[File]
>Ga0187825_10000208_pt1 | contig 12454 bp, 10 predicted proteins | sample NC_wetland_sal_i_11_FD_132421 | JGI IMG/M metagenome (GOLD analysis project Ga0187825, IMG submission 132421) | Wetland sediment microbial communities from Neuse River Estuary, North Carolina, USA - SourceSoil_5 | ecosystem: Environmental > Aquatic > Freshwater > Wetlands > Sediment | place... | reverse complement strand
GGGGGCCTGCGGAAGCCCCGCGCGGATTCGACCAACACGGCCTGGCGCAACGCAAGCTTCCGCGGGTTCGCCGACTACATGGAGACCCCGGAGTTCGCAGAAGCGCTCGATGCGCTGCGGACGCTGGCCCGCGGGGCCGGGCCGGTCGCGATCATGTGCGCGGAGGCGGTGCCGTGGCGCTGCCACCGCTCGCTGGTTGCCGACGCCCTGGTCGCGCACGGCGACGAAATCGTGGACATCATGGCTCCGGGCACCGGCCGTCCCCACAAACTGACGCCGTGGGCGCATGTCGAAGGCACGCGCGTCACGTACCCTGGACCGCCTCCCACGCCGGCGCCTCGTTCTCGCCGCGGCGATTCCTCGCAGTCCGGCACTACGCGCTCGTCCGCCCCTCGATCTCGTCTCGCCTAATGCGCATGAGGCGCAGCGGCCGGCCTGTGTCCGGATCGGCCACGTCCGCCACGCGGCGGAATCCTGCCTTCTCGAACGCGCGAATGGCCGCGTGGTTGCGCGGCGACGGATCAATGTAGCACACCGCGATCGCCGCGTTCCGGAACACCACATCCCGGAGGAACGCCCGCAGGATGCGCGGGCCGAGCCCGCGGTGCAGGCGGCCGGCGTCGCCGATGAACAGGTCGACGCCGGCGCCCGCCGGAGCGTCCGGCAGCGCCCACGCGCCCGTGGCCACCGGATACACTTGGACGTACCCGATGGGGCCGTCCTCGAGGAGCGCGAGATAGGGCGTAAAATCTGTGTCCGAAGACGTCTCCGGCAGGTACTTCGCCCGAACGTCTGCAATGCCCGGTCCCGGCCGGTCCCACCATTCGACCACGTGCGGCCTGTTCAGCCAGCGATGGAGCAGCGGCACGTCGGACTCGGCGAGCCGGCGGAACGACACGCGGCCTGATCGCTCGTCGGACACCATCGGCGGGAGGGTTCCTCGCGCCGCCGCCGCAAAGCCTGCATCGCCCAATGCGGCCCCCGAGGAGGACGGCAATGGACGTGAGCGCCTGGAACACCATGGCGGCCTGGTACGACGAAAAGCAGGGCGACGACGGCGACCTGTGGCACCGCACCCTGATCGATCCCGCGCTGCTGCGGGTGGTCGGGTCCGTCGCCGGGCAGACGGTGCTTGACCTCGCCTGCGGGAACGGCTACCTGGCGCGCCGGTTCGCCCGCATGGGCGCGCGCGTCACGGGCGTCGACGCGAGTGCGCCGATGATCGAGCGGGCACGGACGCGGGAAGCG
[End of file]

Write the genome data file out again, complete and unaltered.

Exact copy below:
>Ga0187825_10000208_pt1 | contig 12454 bp, 10 predicted proteins | sample NC_wetland_sal_i_11_FD_132421 | JGI IMG/M metagenome (GOLD analysis project Ga0187825, IMG submission 132421) | Wetland sediment microbial communities from Neuse River Estuary, North Carolina, USA - SourceSoil_5 | ecosystem: Environmental > Aquatic > Freshwater > Wetlands > Sediment | place... | reverse complement strand
GGGGGCCTGCGGAAGCCCCGCGCGGATTCGACCAACACGGCCTGGCGCAACGCAAGCTTCCGCGGGTTCGCCGACTACATGGAGACCCCGGAGTTCGCAGAAGCGCTCGATGCGCTGCGGACGCTGGCCCGCGGGGCCGGGCCGGTCGCGATCATGTGCGCGGAGGCGGTGCCGTGGCGCTGCCACCGCTCGCTGGTTGCCGACGCCCTGGTCGCGCACGGCGACGAAATCGTGGACATCATGGCTCCGGGCACCGGCCGTCCCCACAAACTGACGCCGTGGGCGCATGTCGAAGGCACGCGCGTCACGTACCCTGGACCGCCTCCCACGCCGGCGCCTCGTTCTCGCCGCGGCGATTCCTCGCAGTCCGGCACTACGCGCTCGTCCGCCCCTCGATCTCGTCTCGCCTAATGCGCATGAGGCGCAGCGGCCGGCCTGTGTCCGGATCGGCCACGTCCGCCACGCGGCGGAATCCTGCCTTCTCGAACGCGCGAATGGCCGCGTGGTTGCGCGGCGACGGATCAATGTAGCACACCGCGATCGCCGCGTTCCGGAACACCACATCCCGGAGGAACGCCCGCAGGATGCGCGGGCCGAGCCCGCGGTGCAGGCGGCCGGCGTCGCCGATGAACAGGTCGACGCCGGCGCCCGCCGGAGCGTCCGGCAGCGCCCACGCGCCCGTGGCCACCGGATACACTTGGACGTACCCGATGGGGCCGTCCTCGAGGAGCGCGAGATAGGGCGTAAAATCTGTGTCCGAAGACGTCTCCGGCAGGTACTTCGCCCGAACGTCTGCAATGCCCGGTCCCGGCCGGTCCCACCATTCGACCACGTGCGGCCTGTTCAGCCAGCGATGGAGCAGCGGCACGTCGGACTCGGCGAGCCGGCGGAACGACACGCGGCCTGATCGCTCGTCGGACACCATCGGCGGGAGGGTTCCTCGCGCCGCCGCCGCAAAGCCTGCATCGCCCAATGCGGCCCCCGAGGAGGACGGCAATGGACGTGAGCGCCTGGAACACCATGGCGGCCTGGTACGACGAAAAGCAGGGCGACGACGGCGACCTGTGGCACCGCACCCTGATCGATCCCGCGCTGCTGCGGGTGGTCGGGTCCGTCGCCGGGCAGACGGTGCTTGACCTCGCCTGCGGGAACGGCTACCTGGCGCGCCGGTTCGCCCGCATGGGCGCGCGCGTCACGGGCGTCGACGCGAGTGCGCCGATGATCGAGCGGGCACGGACGCGGGAAGCG